IPG Spring Conference+ - Rising to the Accessibility Challenge

IPG Spring Conference+ - Rising to the Accessibility Challenge

For any publisher selling eBooks into the European market, 28th June 2025 will be an important date. The conversation, the regulation - and now legislation - around accessibility of content has reached a key point whereby all eBooks sold into the EU will be accessible to those who otherwise find it hard to access print content in two years from now. This gives us a broader audience, bringing our stories and information to a wider group of people, expanding our reading communities as we expand the range of ways in which people can access our content. 

The IPG Spring Conference+ held an important session with Richard Orme, from Daisy Consortium, to share insight into what the European Accessibility Act and its June 2025 deadline means for publishers as well as the positive impact it will have on readers. We wanted to share this with you now as you continue to build and develop your accessibility strategy and product roadmaps. 

There is a huge amount you might want to read on this important topic but as a starting point, here are some key takeaways: 

What does this mean for publishers?

  • While, undoubtedly, publishers strive to have all format types accessible to all regions, the June 2025 deadline applies specifically to eBooks being sold into the EU.
  • Given that epub emerged in 2017, the foundations are in place and so we are not starting from scratch; this is another step in an existing journey towards accessibility. 
  • This should include backlist as well as frontlist (however there are some conversations around updating the entire backlist being a ‘disproportionate burden’, which may apply more to some large publishers). 

What kind of changes should we be implementing?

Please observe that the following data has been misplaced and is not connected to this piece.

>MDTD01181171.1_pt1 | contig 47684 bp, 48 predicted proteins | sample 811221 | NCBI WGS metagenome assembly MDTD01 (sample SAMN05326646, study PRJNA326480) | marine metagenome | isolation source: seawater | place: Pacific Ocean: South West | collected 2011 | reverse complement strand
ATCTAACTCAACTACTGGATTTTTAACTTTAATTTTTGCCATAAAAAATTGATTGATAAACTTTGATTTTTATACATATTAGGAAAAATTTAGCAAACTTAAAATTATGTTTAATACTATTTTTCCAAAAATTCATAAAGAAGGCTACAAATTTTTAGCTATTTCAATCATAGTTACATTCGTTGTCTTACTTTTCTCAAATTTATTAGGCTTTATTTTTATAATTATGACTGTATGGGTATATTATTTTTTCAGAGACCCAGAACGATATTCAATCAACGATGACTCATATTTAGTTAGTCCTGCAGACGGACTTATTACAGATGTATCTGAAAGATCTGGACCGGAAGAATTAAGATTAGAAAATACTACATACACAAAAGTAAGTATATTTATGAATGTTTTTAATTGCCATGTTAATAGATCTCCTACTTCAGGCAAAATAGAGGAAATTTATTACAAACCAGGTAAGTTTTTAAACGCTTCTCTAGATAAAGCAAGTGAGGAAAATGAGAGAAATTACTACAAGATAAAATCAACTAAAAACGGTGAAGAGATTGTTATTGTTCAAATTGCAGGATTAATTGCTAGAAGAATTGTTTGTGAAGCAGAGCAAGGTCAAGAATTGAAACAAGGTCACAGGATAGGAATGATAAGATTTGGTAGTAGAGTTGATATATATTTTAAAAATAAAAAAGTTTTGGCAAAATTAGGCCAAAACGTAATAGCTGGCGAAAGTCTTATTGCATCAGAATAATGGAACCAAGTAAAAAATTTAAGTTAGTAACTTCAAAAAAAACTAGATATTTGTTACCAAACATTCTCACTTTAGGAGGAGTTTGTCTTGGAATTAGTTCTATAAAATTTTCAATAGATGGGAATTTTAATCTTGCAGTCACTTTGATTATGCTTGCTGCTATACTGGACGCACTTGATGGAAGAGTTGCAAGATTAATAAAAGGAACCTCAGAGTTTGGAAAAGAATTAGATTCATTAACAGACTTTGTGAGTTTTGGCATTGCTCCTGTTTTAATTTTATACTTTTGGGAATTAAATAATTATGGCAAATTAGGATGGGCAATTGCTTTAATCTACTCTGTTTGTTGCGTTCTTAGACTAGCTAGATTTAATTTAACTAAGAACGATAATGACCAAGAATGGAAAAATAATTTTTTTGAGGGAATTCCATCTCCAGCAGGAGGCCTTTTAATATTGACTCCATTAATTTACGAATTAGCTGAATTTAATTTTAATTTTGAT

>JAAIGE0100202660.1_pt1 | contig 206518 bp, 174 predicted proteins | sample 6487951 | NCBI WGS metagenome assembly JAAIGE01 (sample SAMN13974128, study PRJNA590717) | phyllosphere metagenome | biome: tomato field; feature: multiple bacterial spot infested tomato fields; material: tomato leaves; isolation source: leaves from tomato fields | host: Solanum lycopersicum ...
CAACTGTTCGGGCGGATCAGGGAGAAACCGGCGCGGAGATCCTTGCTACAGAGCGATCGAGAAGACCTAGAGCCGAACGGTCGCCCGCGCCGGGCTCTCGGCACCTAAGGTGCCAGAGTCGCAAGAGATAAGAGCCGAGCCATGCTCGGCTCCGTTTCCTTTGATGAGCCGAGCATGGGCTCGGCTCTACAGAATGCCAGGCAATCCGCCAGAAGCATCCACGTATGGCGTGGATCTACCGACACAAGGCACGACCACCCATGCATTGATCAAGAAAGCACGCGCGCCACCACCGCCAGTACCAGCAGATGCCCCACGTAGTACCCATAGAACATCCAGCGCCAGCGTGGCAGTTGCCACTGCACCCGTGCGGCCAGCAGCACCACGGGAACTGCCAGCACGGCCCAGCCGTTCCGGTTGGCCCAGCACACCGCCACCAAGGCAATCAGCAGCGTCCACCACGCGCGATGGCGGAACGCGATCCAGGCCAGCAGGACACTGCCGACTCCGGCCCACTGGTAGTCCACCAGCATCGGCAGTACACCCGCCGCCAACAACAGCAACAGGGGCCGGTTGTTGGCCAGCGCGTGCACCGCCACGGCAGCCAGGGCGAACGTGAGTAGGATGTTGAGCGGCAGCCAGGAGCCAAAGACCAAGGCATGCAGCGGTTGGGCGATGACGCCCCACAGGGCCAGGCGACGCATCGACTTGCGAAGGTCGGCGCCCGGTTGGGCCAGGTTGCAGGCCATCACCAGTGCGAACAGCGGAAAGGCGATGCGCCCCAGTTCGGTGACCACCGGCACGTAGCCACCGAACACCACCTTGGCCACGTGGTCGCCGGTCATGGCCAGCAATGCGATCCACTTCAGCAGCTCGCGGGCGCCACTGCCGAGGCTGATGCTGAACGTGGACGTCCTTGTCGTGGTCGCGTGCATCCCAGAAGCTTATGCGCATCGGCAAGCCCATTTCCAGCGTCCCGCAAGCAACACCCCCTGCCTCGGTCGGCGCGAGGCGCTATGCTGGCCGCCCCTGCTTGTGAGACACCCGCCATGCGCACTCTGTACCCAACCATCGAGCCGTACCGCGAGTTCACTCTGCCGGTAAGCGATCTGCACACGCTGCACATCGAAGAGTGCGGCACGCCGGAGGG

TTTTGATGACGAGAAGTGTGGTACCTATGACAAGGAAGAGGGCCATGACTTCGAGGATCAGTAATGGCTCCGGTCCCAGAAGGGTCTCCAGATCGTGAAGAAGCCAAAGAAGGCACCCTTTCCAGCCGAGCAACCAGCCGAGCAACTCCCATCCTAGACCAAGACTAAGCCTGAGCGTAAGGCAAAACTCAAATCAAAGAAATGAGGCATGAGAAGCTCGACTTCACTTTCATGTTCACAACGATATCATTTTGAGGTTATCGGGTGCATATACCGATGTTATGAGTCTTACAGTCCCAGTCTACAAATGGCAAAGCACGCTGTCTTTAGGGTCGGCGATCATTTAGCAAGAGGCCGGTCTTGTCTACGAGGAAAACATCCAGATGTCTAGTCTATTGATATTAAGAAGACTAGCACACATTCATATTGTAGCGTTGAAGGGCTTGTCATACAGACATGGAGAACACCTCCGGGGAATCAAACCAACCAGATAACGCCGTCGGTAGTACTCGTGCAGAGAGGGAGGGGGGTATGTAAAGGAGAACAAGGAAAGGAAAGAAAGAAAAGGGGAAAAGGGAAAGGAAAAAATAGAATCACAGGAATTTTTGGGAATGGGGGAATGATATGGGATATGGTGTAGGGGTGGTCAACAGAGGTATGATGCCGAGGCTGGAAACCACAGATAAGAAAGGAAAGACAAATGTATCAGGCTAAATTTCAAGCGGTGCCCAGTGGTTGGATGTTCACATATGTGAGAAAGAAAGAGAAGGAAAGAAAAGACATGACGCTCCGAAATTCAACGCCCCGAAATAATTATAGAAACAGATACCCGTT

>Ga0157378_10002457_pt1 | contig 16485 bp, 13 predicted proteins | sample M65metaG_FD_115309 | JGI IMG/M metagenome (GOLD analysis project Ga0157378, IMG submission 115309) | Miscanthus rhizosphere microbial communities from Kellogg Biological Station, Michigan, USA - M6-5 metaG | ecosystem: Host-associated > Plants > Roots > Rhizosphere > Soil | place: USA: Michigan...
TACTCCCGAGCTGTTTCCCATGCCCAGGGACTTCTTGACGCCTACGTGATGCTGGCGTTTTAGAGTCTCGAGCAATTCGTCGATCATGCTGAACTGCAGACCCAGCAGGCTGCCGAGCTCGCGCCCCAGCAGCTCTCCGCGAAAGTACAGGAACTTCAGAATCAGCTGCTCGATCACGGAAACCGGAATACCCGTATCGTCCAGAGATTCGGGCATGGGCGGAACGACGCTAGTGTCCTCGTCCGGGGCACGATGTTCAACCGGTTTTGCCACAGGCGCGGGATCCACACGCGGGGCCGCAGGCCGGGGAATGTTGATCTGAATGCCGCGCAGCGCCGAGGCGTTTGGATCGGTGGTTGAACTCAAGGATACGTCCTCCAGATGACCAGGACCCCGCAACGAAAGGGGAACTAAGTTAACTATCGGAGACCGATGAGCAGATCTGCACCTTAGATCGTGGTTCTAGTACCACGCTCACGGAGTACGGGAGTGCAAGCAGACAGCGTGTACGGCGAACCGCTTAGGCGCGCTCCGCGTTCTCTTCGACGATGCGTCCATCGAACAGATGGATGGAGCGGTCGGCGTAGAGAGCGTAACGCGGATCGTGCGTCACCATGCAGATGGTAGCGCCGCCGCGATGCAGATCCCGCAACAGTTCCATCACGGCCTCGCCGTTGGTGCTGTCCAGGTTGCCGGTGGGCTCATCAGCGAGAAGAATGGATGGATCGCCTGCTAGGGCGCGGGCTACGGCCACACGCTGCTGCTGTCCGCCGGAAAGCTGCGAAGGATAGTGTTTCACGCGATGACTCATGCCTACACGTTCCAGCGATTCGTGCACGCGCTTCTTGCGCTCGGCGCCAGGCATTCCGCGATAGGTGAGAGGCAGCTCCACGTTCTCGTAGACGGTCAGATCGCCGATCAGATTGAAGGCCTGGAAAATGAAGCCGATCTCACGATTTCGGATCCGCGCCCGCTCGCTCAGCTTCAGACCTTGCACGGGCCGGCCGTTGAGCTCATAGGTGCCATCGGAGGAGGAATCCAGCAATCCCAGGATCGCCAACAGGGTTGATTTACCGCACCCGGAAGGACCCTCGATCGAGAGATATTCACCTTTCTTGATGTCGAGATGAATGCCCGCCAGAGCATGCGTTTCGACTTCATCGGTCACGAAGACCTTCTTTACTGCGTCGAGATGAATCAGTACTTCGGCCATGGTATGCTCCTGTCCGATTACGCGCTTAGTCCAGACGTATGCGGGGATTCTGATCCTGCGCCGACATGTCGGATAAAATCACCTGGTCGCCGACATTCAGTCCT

The purpose of this Act is to allow people who otherwise cannot access printed content to be able to thrive as readers of eBooks. This means that changes will include (but are not limited to): 

  • Changing text size 
  • Changing content colour 
  • Shortening line length 
  • Enabling text to be read aloud
  • Changing fonts 
  • Ensuring the content is navigable (e.g. any Table of Contents should be easy to move around) 
  • Including descriptions of images using Alt Text
  • Ensuring tables are marked up as such, not put in as images, so they can be read with a screen reader

Ultimately, an accessible eBook is a better eBook and the legislation here is in place to support the making of better books for more readers. It will require consideration, collaboration and lots of communication between teams and partners and there is support out there for this. 

For further information on this, you can visit https://daisy.org/activities/projects/inclusive-publishing/ 

And for further discussion around creating accessible recruitment and hiring processes, we at Inspired Selection would always welcome a conversation. Contact MD Suzy Astbury – s.astbury@inspiredselection.com or Search Director, Abigail Barclay – a.barclay@inspiredselection.com 




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